First, see the following post for some idea of my background.
http://www.axisandallies.org/forums/index.php?topic=18023.15, see reply #19, I am the Timerover51 quoted.
Second, the tanks used by the Marines in the Solomons, both at Guadalcanal and the Central Solomons, were M2A4 and M3 and M3A1 Stuarts, not Sheridans. One of them is still sitting in a marsh in the middle of Arundel Island near New Georgia and is a minor tourist attraction for the islanders.
Third, see the following for the organization and equipment of the Japanese Special Naval Landing Force units. It is the Handbook on Japanese Military Forces, Oct. 1944.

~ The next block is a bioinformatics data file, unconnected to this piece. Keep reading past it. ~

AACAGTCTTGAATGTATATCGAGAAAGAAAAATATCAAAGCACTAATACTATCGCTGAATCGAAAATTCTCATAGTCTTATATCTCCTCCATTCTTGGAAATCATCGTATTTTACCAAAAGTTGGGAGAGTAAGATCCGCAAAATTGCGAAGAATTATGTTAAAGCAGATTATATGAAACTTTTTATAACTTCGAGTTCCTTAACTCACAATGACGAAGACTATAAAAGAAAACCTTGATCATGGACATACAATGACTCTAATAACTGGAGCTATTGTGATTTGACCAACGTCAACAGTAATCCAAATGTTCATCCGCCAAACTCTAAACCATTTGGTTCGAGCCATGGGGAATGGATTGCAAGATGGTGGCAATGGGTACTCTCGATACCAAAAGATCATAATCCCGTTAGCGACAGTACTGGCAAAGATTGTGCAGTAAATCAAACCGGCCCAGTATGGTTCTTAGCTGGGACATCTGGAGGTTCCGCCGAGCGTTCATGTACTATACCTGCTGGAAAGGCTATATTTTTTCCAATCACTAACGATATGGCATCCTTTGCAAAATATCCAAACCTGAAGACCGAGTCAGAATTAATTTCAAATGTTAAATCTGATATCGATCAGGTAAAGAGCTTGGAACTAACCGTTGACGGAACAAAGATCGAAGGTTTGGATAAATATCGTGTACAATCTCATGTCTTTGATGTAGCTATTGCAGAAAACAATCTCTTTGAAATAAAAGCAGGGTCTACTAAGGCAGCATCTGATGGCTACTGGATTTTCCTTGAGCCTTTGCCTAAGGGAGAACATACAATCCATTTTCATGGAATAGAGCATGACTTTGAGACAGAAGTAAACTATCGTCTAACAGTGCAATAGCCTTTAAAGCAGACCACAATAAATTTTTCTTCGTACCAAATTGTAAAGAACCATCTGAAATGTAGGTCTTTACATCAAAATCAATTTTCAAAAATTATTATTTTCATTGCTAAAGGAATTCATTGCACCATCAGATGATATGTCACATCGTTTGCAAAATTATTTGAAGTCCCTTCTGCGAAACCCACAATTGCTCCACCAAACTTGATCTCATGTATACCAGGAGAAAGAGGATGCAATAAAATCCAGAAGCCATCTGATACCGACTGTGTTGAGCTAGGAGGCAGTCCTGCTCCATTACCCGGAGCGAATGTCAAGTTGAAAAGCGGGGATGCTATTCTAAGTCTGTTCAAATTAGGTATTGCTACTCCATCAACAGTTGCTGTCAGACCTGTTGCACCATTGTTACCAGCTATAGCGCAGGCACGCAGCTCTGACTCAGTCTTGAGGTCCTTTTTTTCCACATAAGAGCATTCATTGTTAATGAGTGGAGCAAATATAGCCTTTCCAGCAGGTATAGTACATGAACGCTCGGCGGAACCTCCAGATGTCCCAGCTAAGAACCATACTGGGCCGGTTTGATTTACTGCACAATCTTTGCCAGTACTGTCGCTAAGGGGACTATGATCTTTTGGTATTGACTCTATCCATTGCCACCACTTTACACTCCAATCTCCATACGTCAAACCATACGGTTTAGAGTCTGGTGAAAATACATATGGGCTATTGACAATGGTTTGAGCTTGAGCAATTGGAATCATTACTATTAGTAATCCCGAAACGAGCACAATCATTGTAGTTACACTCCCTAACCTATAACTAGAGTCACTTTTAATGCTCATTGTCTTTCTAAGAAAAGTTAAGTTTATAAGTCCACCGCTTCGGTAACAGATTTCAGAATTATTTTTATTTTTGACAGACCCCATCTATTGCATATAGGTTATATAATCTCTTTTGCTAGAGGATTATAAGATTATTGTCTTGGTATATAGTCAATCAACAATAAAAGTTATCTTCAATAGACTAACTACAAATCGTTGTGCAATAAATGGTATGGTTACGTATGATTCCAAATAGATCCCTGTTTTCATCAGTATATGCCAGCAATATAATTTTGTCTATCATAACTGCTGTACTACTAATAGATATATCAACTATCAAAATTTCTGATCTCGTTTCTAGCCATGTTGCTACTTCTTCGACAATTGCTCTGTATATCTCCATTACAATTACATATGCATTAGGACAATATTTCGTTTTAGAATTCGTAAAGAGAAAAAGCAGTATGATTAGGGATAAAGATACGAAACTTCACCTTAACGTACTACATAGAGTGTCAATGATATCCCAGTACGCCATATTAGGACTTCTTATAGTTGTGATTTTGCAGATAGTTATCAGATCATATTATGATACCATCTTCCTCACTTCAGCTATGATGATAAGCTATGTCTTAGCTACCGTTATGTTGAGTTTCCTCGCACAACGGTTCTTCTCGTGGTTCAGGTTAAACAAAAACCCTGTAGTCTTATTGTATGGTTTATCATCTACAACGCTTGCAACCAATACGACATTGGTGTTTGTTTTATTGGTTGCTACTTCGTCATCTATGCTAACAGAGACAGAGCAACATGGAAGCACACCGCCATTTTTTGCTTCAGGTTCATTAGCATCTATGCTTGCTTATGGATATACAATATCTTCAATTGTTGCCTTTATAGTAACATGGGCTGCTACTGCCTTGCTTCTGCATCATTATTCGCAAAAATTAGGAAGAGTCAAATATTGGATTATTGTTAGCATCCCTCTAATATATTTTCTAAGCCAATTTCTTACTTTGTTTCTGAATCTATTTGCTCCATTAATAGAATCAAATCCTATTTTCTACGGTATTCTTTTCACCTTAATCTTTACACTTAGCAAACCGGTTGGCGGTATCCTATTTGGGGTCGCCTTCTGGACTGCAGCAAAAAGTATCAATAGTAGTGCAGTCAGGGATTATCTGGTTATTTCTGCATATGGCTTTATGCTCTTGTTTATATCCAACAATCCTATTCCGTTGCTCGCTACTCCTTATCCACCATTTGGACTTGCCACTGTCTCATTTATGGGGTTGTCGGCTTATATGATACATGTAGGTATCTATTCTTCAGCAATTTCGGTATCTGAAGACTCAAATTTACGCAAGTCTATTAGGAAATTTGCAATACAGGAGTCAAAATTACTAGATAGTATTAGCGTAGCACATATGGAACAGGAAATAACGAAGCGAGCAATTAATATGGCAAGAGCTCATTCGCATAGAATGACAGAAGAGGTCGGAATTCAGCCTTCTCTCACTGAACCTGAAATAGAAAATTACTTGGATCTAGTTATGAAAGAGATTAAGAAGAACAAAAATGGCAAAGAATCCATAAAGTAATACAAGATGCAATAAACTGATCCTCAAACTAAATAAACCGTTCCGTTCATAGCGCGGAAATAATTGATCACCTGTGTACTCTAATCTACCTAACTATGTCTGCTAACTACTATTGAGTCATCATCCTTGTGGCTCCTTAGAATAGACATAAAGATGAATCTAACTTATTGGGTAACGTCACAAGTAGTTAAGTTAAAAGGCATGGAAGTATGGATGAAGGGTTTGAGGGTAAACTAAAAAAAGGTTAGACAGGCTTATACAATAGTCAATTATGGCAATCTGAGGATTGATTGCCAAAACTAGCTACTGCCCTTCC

They were quite similar to the Marine Defense Battalion units and were not intended for use as an amphibious assault unit. The amphibious unit that was supposed to attack Midway was the 28th Infantry Regiment of the Japanese Army’s 7th Infantry Division, detailed to the Japanese Navy for amphibious operations, commanded by Col. Ichiki. One battalion of this unit, under command of Col. Ichiki, was the unit that attacked the Marine perimeter at the Battle of the Tenaru River, and was wiped out.
For the analysis of damage to the Yamato and Musashi, see the following Report of the US Naval Technical Mission to Japan, which is also summarized in Bill Dulin and Bill Garzke’s book, Axis and Neutral Battleships of WW2.
http://www.fischer-tropsch.org/primary_documents/gvt_reports/USNAVY/USNTMJ Reports/USNTMJ-200H-0745-0786 Report S-06-2.pdf
The report is in PDF format and can be downloaded and printed out.